MONTREAL -- While the physical effects of those stricken by COVID-19 are bad enough, a new survey indicates that parents and children are suffering from high levels of stress caused by the pandemic.

Tina Chapman, whose son Blake has special needs, live in Lachute, which is currently classified as an orange zone. While Blake's school has had no COVID-19 cases, both Chapman and her son have been worried constantly since the pandemic began.

“I have to hold it together most of the time so my anxiety doesn't elevate my son's anxiety,” she said. “It doesn't make it easy. There's times when I will hide to scream into a pillow or just break down for a few minutes and then come back to reality.”

According to the new poll, conducted by Leger for the Early Childhood Observatory, 52 per cent of parents said the pandemic has had a negative impact on their children, 66 per cent of parents of young children in Quebec said the possibility of their daycare or school closing is an added stress and 26 per cent of parents said their level of stress over finances has risen.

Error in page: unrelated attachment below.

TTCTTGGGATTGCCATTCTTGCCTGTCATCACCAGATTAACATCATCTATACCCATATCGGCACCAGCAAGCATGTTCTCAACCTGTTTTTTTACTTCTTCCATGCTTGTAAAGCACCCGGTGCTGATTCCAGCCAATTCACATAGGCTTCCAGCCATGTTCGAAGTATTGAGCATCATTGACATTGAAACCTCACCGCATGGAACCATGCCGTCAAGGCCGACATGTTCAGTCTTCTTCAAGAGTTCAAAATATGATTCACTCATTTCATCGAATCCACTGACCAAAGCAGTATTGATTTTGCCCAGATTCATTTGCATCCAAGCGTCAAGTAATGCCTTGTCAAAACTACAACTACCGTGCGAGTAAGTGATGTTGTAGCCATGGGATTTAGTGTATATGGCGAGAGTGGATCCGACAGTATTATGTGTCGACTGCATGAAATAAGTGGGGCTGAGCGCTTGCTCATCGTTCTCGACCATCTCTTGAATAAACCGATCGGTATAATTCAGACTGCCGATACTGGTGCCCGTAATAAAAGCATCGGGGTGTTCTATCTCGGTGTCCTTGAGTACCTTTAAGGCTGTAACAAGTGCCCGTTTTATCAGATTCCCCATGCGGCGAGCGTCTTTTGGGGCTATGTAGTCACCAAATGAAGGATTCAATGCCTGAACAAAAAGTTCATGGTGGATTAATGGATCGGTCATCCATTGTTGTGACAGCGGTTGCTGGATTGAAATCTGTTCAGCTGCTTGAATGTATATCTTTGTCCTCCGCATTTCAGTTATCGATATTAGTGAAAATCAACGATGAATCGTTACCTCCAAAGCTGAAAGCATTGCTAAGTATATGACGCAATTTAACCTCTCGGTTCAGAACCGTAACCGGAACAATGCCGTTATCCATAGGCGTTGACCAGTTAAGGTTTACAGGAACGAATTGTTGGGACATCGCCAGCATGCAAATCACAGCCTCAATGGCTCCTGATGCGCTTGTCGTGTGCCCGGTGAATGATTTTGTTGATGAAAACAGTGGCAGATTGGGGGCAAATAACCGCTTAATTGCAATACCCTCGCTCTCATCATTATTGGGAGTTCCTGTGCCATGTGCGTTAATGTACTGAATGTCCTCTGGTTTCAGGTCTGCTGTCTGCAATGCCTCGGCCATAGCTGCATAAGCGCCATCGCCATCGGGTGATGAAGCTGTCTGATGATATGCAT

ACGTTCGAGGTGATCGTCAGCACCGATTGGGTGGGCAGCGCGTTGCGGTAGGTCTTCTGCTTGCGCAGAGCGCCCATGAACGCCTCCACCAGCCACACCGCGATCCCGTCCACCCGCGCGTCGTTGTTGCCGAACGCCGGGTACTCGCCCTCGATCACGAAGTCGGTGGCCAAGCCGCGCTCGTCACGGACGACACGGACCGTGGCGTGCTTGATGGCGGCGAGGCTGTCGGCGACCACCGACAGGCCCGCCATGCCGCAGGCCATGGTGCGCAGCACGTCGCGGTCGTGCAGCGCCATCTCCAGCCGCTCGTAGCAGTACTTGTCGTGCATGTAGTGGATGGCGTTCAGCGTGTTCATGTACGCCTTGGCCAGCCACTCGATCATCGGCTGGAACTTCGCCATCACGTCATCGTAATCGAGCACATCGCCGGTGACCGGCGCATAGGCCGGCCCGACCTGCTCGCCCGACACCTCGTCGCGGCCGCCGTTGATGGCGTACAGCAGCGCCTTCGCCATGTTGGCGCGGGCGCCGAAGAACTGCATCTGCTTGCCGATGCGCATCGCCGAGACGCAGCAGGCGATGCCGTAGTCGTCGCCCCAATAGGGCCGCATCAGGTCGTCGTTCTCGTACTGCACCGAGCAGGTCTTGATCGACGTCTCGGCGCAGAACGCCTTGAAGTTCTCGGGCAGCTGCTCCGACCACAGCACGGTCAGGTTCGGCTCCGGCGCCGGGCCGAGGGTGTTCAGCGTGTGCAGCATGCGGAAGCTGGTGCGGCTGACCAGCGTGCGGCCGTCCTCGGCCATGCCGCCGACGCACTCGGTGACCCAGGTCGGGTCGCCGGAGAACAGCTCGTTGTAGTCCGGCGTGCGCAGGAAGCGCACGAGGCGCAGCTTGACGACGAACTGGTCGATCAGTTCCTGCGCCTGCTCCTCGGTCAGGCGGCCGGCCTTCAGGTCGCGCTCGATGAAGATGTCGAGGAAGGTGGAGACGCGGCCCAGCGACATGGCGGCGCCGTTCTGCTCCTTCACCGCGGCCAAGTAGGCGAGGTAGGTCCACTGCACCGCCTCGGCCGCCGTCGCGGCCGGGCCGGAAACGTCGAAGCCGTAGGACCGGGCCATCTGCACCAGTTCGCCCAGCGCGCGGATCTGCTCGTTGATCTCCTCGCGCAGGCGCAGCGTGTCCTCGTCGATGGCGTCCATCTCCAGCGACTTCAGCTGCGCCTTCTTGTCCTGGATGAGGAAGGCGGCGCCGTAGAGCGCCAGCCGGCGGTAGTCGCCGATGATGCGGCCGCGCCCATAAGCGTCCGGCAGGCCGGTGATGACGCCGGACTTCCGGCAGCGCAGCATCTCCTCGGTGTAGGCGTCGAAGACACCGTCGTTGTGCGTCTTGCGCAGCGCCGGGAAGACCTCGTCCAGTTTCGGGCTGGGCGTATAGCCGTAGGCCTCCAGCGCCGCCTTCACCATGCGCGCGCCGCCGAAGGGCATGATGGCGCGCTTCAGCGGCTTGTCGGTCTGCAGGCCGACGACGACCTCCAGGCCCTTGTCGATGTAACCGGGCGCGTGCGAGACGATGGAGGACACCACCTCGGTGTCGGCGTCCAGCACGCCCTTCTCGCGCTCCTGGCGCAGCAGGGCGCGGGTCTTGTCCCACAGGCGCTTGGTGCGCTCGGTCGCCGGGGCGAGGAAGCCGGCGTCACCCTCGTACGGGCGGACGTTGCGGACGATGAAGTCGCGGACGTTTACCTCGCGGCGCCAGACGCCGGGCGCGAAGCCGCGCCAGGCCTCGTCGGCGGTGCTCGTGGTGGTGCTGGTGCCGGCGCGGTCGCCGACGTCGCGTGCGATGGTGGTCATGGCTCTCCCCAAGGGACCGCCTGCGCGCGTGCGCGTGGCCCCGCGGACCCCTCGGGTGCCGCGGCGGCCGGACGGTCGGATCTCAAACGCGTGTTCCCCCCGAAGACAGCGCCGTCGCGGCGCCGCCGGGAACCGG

“We know that parents are stressed and we know it's difficult for them to remain calm with their children,” said Early Childhood Observatory Director Fannie Dagenais. “We know they can't count on the support of their loved ones because of the distancing measures.”

Almost half of surveyed parents said they can't count on their usual support systems. Mother of three Elise Bonneville knows the feeling.

“People are asked to be more isolated so if you think about a young family welcoming a child, usually what we need is people around us to support us and bring information,” she said. “It's a new chapter in our lives, having a new child or a young child and what is happening is that people are more isolated and they don't know where to go for help.”

The Early Childhood Observatory's Parent's Helpline, which is available 24/7 for parents with children up to the age of 20, can be reached at 1-800-361-5085.